She was asking for it. She was walking alone. She was drunk or on drugs. She was dressed provocatively. She was promiscuous. She was flirtatious. She was at a party. She didn’t fight hard enough. She was asking for it.

How about changing those all-too-common excuses for a rapist’s behavior to the following: He raped her. It was his fault. He must be punished accordingly. There is no justification for rape.

A woman does not give up her right to protection under the law, just because of the way she is dressed, from a man who attacks her. The fact that a woman is out late alone, or at a party, or dressed a certain way, does not automatically mean that she is looking for sex. If she says no, the excuse that "she was asking for it" is abominable. Especially if the victim is a child. An article posted on Feminist.com, entitled "Blaming the Victim," reads:

"Many of us heard from our parents, 'Boys will be boys, so girls must take care' – the message being that we can avoid unwanted male attention if only we are careful enough. If anything goes wrong, it must be our fault. Blaming the victim releases the man who commits violence from the responsibility for what he has done. Friends or family may blame the victim in order to feel safe themselves: 'She got raped because she walked alone after midnight. I'd never do that, so rape won't happen to me.'"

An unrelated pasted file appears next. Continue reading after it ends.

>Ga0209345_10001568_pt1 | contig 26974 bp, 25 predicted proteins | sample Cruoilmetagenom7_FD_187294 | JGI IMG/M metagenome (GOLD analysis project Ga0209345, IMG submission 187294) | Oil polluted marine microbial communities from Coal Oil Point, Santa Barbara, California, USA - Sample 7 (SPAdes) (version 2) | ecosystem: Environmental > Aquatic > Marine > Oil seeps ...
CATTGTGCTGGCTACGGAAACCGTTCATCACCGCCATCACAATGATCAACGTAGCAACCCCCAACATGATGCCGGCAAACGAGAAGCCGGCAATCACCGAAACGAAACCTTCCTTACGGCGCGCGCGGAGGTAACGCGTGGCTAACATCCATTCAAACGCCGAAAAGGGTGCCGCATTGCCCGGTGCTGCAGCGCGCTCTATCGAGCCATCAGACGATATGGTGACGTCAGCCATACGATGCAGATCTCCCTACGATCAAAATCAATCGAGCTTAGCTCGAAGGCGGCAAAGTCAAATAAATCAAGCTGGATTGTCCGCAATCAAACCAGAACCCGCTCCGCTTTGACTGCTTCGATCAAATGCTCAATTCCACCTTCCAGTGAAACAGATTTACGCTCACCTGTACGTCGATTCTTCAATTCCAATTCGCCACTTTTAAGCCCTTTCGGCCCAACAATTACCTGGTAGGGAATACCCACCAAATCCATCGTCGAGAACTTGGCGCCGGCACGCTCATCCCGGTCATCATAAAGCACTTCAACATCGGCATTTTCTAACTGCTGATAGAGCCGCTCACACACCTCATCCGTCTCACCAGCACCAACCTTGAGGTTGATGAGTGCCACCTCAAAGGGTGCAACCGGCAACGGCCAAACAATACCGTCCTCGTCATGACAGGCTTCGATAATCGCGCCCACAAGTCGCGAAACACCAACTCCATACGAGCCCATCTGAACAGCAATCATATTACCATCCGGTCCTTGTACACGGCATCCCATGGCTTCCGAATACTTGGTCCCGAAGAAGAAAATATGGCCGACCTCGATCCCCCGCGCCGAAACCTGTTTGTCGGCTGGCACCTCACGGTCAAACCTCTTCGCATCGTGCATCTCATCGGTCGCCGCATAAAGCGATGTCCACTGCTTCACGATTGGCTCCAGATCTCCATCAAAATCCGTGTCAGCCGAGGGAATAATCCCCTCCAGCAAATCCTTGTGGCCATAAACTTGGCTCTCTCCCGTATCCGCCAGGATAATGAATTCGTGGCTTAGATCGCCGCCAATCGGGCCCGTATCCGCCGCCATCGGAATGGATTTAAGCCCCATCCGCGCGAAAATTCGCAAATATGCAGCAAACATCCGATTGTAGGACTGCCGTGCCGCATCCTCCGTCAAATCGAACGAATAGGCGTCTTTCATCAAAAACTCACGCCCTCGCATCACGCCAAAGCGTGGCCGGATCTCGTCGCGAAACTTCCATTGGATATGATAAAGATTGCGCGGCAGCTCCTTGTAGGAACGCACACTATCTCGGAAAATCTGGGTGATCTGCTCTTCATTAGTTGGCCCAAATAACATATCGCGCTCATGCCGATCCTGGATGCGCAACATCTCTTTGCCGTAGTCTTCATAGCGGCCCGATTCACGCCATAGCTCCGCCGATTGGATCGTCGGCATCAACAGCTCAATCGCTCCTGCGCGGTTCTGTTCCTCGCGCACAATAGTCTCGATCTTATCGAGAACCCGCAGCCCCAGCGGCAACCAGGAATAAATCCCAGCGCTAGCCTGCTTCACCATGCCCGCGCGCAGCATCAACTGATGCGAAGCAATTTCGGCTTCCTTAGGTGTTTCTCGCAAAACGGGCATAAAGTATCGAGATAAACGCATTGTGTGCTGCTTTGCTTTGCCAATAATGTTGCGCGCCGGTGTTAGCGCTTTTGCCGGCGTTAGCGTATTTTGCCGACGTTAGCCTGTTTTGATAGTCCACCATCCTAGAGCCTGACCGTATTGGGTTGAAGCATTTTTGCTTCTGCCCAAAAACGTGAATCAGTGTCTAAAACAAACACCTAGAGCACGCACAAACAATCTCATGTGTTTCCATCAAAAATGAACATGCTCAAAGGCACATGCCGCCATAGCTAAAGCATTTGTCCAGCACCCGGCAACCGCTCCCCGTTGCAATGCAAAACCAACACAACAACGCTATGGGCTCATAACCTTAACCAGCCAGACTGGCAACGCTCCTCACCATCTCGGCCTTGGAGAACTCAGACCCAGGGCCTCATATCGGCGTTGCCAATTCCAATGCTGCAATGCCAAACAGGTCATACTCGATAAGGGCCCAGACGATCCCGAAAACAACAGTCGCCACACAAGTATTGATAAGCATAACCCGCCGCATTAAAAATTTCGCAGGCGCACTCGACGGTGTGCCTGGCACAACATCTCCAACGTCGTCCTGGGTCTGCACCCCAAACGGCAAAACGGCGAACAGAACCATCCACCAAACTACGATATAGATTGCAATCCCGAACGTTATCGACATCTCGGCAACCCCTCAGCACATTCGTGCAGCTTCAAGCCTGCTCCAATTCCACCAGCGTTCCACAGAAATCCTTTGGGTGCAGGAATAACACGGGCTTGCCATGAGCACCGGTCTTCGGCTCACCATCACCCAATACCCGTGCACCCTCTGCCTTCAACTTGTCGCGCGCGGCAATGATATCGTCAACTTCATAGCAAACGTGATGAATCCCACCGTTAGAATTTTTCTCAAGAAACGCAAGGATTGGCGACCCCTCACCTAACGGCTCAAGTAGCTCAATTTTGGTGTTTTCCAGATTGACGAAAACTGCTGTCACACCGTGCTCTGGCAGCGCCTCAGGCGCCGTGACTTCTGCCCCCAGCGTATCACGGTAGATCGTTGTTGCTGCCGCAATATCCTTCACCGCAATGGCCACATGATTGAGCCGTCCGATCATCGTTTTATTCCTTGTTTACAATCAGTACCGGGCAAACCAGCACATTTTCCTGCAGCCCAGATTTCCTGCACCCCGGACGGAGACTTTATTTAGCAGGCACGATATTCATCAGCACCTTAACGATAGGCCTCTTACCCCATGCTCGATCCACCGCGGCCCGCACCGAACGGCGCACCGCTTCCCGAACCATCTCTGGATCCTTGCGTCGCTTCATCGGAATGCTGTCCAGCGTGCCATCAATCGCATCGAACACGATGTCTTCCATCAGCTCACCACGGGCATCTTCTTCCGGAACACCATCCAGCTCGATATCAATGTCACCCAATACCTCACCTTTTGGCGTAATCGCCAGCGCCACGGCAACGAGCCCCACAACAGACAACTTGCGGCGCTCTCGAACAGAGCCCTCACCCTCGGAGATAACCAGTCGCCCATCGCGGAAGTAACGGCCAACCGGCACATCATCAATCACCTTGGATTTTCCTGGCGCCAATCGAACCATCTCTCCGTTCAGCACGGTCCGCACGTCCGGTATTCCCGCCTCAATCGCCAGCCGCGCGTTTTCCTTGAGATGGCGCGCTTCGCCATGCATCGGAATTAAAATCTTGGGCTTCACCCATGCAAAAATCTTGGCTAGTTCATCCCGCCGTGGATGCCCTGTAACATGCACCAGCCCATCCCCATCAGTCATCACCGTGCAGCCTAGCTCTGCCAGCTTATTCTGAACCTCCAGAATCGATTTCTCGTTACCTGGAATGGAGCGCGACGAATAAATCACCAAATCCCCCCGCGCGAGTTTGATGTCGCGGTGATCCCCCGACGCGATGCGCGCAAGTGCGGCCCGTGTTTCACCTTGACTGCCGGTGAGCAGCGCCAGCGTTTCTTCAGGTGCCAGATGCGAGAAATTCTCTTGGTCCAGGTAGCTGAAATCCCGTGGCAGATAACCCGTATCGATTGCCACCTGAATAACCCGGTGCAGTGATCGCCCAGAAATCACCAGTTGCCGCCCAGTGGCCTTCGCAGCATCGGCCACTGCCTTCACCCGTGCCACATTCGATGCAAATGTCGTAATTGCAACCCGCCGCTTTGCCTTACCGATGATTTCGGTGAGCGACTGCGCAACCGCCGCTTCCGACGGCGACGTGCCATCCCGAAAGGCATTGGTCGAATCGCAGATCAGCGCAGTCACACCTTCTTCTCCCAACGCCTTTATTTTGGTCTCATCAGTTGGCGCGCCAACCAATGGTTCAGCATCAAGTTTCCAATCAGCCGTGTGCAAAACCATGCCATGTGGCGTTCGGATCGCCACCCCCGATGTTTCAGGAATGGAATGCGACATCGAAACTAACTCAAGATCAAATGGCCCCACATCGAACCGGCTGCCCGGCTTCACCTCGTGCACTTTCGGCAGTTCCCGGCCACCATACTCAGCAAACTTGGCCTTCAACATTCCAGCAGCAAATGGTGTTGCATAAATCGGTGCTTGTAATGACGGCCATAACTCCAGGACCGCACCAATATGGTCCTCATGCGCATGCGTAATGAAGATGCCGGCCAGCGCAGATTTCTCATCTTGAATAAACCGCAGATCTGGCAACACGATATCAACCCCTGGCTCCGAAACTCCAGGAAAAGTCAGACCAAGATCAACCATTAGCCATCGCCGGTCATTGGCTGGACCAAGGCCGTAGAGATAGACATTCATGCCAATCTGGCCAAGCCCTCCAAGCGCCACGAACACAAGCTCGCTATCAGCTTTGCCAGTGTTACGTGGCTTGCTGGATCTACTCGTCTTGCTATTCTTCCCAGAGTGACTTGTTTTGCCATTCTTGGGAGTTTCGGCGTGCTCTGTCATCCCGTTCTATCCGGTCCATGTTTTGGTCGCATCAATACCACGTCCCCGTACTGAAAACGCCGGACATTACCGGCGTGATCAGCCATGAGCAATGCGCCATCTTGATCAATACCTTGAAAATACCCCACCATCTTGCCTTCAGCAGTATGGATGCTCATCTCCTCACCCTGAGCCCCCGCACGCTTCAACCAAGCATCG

Not only does blaming the victim relieve the perpetrator of responsibility for his actions, but it also dramatically increases the feelings of shame and guilt a rape victim already feels upon being violated, and the fear of being blamed prevents many women from reporting rape.

That is why women around the world are beginning to take action. SlutWalks around the world are taking place, demonstrations attended by multitudes of women who believe that the culture surrounding rape needs to be realigned. Huffington Post reports:

“Their goal: to shift the paradigm of mainstream rape culture, which they believe focuses on analyzing the behavior of the victim rather than that of the perpetrator…SlutWalk organizers, both domestically and internationally, hope that the movement creates a global dialogue in which women feel comfortable discussing sexual assault without fear of blame.”

Stop blaming the victim. Start helping instead.

In the words of one blogger:

“Because whenever one of us is attacked, victim blaming will be a part of it.

Even if you’re a senior citizen.

Even if you were in your own home.

Even if it was by someone you thought you could date.

Even if you’re 11.”

 

Reach Staff Columnist Cara Palmer here or follow her on Twitter.



 

Buzz

Craig Gillespie directed this true story about "the most daring rescue mission in the history of the U.S. Coast Guard.”

Watch USC Annenberg Media's live State of the Union recap and analysis here.

 
ntrandomness